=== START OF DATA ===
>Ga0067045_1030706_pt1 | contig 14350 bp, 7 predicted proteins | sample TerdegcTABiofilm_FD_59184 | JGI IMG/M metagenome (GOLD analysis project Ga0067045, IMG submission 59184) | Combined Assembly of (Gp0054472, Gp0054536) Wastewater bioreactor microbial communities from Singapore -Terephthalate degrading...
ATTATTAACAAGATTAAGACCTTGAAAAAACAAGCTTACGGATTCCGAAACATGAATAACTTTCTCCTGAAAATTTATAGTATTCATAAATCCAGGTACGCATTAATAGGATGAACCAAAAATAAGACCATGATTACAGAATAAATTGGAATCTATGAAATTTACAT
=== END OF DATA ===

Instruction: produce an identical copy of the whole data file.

>Ga0067045_1030706_pt1 | contig 14350 bp, 7 predicted proteins | sample TerdegcTABiofilm_FD_59184 | JGI IMG/M metagenome (GOLD analysis project Ga0067045, IMG submission 59184) | Combined Assembly of (Gp0054472, Gp0054536) Wastewater bioreactor microbial communities from Singapore -Terephthalate degrading...
ATTATTAACAAGATTAAGACCTTGAAAAAACAAGCTTACGGATTCCGAAACATGAATAACTTTCTCCTGAAAATTTATAGTATTCATAAATCCAGGTACGCATTAATAGGATGAACCAAAAATAAGACCATGATTACAGAATAAATTGGAATCTATGAAATTTACAT